Do I have your attention? I know, you’ve heard it all before. Nothing new here. And I’m sure you’ve heard about the “stigma” that surrounds alcohol and drug use. You may still have this feeling that it’s the abusers fault anyways so it’s not your problem or your concern. Or perhaps you struggle with these issues or know someone who struggles with this and you blame yourself/them because it’s so obvious that it’s a preventable problem. I personally have fallen victim to the belief in this stigma. I mean after all, the chose to start using substances, didn’t they?
What is a stigma? A stigma is “a mark of disgrace associated with a particular circumstance, quality, or person”. But who cares about if you hold this stigma? In the healthcare setting, this stigma causes discrimination of patients based on their substance use issues and inhibits effective care management. As nurses, it causes sub-par care for these patients. The foundation of nursing is the ability to feel empathy for your patients. If you, as a nurse, cannot empathize due to an underlying stigma which is held, effective care cannot be given. Patients may develop feelings of inferiority and may lead to them not seeking help when help is needed.
A common theme with psychiatric patients and patients with substance abuse problems is health-seeking behavior. This is then therefore highly overlooked by nurses and the healthcare staff. However, issues arise when patients seek care and the staff is not willing to provide care. The patients problems may be dismissed and this health-seeking behavior which leads to adverse outcomes, including overdose and suicide leading to death. Within the past three years, death by synthetic opioid overdose has increased 530%. No, that is not a typo. That is more than a five times increase in the number of deaths related to opioid overdose.
Substance use is very non-selective – anyone has the potential to fall victim to its consumption. The very definition of substance abuse is fluid and the problem does not just fall on those who are diagnosed with substance use disorders. In fact, remember that aforementioned 530% increase in synthetic opioid related death? Well, 70-90% of these people who die of opioid abuse actually do not meet the criteria for the diagnosis of having a substance use disorder.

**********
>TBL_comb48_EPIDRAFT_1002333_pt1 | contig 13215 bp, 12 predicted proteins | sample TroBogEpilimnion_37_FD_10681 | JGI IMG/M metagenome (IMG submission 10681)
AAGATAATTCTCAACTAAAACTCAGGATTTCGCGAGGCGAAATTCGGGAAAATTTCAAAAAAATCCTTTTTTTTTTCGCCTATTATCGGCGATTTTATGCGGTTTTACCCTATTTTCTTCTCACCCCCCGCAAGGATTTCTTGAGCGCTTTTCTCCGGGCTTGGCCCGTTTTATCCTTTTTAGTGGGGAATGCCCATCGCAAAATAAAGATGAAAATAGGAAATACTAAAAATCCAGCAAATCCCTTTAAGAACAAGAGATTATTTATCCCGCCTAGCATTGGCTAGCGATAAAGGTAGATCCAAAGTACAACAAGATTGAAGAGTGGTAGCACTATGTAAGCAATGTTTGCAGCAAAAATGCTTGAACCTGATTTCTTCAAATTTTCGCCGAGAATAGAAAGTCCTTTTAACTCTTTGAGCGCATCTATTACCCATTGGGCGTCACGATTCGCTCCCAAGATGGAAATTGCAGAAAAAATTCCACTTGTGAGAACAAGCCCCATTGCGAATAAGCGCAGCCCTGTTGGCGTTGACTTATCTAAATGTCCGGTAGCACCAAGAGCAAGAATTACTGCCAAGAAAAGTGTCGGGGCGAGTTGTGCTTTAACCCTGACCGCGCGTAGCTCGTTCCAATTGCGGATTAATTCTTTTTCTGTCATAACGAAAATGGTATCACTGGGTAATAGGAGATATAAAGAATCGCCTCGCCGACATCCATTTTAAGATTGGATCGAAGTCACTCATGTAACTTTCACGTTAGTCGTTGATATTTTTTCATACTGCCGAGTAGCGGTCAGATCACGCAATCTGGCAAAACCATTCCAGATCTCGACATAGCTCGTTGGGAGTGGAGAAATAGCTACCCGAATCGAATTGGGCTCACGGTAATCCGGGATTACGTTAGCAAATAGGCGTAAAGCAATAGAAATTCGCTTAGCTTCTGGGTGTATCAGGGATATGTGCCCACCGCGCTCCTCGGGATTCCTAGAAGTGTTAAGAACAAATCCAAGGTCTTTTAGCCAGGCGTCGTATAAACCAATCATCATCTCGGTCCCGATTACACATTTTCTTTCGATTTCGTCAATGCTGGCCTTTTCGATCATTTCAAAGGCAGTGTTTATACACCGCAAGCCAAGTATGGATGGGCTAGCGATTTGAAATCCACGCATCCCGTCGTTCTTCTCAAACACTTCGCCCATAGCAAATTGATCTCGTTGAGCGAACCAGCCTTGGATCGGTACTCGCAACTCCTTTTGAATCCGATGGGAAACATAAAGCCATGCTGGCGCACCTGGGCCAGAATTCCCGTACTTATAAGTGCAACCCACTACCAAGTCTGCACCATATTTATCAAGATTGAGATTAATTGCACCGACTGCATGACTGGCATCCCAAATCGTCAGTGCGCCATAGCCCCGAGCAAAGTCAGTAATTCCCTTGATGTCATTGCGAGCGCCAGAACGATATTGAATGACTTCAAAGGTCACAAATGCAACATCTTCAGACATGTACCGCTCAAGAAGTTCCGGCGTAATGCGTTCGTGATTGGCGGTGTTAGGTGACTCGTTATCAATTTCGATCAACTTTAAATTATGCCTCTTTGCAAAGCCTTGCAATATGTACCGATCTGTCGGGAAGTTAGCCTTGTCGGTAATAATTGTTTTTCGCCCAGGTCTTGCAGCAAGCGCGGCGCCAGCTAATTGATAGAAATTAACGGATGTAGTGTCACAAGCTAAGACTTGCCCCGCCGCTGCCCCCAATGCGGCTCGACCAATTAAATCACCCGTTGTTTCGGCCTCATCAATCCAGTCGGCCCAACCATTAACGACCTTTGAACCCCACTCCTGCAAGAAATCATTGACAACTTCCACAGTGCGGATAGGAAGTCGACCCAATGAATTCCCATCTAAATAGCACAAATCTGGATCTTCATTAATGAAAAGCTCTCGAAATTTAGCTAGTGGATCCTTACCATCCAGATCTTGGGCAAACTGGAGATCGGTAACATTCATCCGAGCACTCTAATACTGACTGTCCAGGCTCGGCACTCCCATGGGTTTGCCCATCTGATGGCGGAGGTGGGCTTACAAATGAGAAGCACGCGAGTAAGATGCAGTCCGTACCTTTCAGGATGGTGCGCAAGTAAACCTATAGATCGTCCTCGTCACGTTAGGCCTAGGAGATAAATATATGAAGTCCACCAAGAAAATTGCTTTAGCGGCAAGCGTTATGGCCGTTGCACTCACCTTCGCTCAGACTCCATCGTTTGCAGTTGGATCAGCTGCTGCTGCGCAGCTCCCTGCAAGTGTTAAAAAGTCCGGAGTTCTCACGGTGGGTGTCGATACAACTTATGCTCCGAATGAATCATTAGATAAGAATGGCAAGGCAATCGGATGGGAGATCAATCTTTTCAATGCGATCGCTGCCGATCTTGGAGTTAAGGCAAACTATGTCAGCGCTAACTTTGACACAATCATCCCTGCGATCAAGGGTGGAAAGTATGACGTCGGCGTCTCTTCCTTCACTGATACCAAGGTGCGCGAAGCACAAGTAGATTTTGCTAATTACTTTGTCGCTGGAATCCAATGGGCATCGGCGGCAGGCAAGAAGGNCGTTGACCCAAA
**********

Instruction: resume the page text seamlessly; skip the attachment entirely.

This significant problem comes back to a failure on the part of the healthcare system in 1) identifying patients with or at risk for substance abuse problems, and 2) employing proactive and interventional support to prevent further progression of the addiction or adverse outcomes. In the hospital setting patients are likely to present whether due to an injury/ condition secondary to substance abuse or patients obtain opioid pain medication for acute/ chronic conditions. The presence or risk for substance abuse is brushed under the rug in this setting. On the inpatient unit, as well as in the emergency department, the focus is primarily on treating the acute condition and ignoring the underlying problems. There are screening measures which are intended to identify these patients, but their use is ineffective. The screening process includes an interview upon admission asking about substance us (including alcohol as well as illicit substances). Often, this interview is carried out in a way which poses the questions to the patient in a leading way, favorable to the socially acceptable response. For example, a person might ask: “You don’t use alcohol or illicit drugs, do you?” or “You only drink socially, right?”. This sounds like such a basic and blatant mistake, but it happens everyday in the hospital, doctors office, emergency department, wherever!
So how do we approach this problem? The first thing we must do is recognize the true problem which we are facing as well as the scope of this problem, the implications, and its relevance to each and every person. As I mentioned above, “substance use is very non-selective – anyone has the potential to fall victim to its consumption”. This means it is your problem too. It could be yourself, your mother, your brother, you cousin, your friend, your neighbor, etc who may become trapped with this problem. Be aware of its existence, and “fight the stigma”.